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Renewables need not fear falling oil prices

Renewable energy in the right locations – solar power in the Middle East, and onshore wind in north-west Europe, the United States’ Midwest or the Red Sea coast – has already won the cost competition with oil.

“The use of solar energy has not been opened up because the oil industry does not own the sun,” said the US consumer advocate Ralph Nader and one-time presidential candidate back in 1980. Now, falling prices for both oil and solar panels may put his theory to the test.

Brent oil prices reached US$56 per barrel on Friday. By comparison, Acwa Power’s astonishingly low bid for the second phase of the Sheikh Mohammed bin Rashid solar park in Dubai would equate to a conventional power plant burning oil priced at less than $20 per barrel.

Renewable energy in the right locations – solar power in the Middle East, and onshore wind in north-west Europe, the United States’ Midwest or the Red Sea coast – has already won the cost competition with oil. So the falling oil price makes no difference to the uptake of renewable energy. Indeed, if a lower oil price spurs economic growth, it might even lead to more installation of renewable energy, in absolute if not relative terms.

Oil produces less than 5 per cent of electricity globally, a share that is rapidly falling. Even at current prices, oil is simply too expensive to burn for power – compared to coal and gas. Those other two fossil fuels are the real alternatives to renewable energy.

On New Year’s Eve, US gas prices fell below $3 per million British thermal units (Btu), the equivalent of less than $20 per barrel of oil – in the middle of winter. Liquefied natural gas, the main source of supply for Japan and South Korea, is also much cheaper than a year ago.

It might appear that gas and coal, the key power generation fuels, compete directly with renewable energy. But in the US, it is coal that has been squeezed out by the combination of the shale and renewables booms. Flexible gas power plants, that can increase output quickly when required, are good complements to variable wind and solar.

So the real impact of cheap oil and gas on the viability of renewable energy is psychological. During the boom up to 2008, it appeared to some that petroleum production was going into terminal decline. Some credulous governments built their energy policies on the shaky foundation of “peak oil” theories. Environmentalist groups such as Greenpeace peddled nonsensical forecasts in which fossil fuel prices rose forever despite diminishing demand.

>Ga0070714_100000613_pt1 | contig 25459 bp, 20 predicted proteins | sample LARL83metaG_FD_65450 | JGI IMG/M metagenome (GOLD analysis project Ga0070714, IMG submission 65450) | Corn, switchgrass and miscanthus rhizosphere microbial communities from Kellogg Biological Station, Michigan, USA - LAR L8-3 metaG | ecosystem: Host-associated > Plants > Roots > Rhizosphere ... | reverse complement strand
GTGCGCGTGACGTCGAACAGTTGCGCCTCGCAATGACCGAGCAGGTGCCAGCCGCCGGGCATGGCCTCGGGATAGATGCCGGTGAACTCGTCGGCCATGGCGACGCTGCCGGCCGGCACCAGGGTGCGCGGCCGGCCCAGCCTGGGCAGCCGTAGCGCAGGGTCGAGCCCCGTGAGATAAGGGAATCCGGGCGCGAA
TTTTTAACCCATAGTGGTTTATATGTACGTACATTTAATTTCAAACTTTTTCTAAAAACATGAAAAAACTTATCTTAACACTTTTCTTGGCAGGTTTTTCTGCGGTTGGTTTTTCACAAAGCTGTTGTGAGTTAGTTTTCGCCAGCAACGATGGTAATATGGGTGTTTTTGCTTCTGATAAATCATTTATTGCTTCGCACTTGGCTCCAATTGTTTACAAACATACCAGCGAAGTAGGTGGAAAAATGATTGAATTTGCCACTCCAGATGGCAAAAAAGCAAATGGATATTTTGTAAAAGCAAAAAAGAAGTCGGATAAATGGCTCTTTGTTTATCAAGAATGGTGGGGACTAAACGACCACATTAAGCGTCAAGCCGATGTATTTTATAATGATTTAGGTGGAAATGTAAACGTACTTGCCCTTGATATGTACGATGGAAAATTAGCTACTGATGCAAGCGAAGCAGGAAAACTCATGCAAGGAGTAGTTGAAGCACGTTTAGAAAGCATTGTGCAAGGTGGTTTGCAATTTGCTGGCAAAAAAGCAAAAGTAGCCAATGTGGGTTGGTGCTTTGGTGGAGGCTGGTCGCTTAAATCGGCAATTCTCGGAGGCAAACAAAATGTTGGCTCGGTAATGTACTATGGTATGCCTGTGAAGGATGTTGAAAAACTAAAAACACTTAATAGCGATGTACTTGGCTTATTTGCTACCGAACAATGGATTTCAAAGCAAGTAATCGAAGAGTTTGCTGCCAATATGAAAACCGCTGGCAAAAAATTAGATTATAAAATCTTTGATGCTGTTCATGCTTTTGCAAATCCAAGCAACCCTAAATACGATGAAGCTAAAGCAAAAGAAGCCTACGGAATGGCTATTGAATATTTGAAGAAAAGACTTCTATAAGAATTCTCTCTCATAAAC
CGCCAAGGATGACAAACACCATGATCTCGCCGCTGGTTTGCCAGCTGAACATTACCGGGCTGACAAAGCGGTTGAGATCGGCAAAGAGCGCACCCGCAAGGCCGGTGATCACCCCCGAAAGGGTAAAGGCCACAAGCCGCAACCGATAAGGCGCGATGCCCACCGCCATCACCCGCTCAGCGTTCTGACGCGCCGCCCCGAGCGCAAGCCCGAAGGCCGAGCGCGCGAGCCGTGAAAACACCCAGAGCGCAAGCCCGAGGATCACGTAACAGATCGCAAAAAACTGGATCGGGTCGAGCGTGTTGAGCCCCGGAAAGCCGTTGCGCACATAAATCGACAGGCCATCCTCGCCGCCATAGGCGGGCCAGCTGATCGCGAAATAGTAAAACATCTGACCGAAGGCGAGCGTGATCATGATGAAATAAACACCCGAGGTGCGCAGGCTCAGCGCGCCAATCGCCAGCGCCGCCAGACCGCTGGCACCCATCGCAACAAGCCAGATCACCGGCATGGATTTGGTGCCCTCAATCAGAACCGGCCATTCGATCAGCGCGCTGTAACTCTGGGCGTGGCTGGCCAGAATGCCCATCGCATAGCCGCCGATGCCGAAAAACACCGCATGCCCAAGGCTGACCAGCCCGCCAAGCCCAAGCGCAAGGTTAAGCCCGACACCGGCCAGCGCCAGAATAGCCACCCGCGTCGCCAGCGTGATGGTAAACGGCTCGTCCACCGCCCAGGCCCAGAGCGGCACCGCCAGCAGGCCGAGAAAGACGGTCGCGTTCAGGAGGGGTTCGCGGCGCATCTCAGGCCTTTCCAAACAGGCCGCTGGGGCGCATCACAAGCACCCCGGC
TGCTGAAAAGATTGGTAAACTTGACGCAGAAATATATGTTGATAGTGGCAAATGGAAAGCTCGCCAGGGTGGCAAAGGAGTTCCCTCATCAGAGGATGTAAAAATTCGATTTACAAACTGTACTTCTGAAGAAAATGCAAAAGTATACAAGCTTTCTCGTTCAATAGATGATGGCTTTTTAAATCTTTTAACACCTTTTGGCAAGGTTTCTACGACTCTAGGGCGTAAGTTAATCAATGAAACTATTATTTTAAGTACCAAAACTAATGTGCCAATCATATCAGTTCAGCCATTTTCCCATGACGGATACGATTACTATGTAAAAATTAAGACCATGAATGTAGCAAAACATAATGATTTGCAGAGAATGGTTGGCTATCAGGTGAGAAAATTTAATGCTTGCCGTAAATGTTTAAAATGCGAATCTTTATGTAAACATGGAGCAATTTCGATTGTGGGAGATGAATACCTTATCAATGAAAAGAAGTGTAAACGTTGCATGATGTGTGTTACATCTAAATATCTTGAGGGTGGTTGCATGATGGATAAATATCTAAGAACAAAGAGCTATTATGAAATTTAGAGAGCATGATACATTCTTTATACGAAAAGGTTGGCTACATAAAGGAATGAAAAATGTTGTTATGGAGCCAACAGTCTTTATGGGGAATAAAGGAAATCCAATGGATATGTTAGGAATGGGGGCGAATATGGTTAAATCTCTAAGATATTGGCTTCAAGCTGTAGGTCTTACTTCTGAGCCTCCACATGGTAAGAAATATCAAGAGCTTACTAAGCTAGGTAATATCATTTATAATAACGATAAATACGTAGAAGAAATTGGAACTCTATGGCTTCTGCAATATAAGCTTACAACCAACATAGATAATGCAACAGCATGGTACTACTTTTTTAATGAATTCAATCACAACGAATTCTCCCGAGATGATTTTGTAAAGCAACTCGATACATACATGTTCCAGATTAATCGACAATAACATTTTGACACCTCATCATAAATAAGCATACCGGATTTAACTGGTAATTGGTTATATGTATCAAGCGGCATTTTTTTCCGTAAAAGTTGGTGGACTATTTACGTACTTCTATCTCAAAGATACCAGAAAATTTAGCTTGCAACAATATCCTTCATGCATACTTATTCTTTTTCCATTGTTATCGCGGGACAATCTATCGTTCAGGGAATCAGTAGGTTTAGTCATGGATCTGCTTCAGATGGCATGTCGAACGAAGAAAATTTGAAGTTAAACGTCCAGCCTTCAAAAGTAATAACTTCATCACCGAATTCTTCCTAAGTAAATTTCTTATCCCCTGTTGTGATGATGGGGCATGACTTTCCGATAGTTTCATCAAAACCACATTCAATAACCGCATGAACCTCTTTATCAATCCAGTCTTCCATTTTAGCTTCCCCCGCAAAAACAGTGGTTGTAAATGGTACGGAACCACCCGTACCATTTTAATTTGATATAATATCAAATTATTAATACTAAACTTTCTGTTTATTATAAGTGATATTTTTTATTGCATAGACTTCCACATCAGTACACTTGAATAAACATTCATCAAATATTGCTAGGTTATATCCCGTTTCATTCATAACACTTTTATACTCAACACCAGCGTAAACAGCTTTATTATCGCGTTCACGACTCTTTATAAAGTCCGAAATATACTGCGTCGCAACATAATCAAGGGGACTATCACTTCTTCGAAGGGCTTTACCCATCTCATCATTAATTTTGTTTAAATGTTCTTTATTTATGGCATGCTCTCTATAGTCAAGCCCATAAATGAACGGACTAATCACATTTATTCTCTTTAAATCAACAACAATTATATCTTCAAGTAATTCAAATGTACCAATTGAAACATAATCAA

Now, it is clear that we do not need renewable energy urgently to compensate for resource depletion, but the environmental need – to reduce greenhouse gas emissions – is more pressing than ever.

Instead of seeing falling fossil fuel prices as an excuse to cut back on renewables support, it may actually be an opportunity to make renewable targets more aggressive, without raising overall costs to consumers. But renewables subsidies need to be targeted away from deploying mature systems that are already commercial, and towards encouraging new technologies.

So what do renewable energy developers have to do to stay competitive in a world of falling fossil fuel prices? Continuing to bring down costs is the obvious key, especially for less favourable locations such as offshore wind, low-wind locations, and less sunny regions.

To make further inroads into fossil fuel markets, renewable energy needs to move into providing heat for homes and industrial processes, cooling and water desalination, either directly or via electricity.

Oil remains uniquely valuable in transport, which is why it still commands a premium price. There is as yet no realistic alternative to oil for aviation, and large-scale use of biofuels is environmentally problematic. The development of a truly competitive electric car would allow renewable energy ultimately to power ground transport.

Even without owning the sun, the oil and gas industry is laying down a new economic and psychological challenge. But, unlike after 1980, lower oil prices should not mean another lost decade for renewable energy.

Robin Mills is head of consulting at Manaar Energy, and author of The Myth of the Oil Crisis.

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Updated: January 4, 2015 04:00 AM

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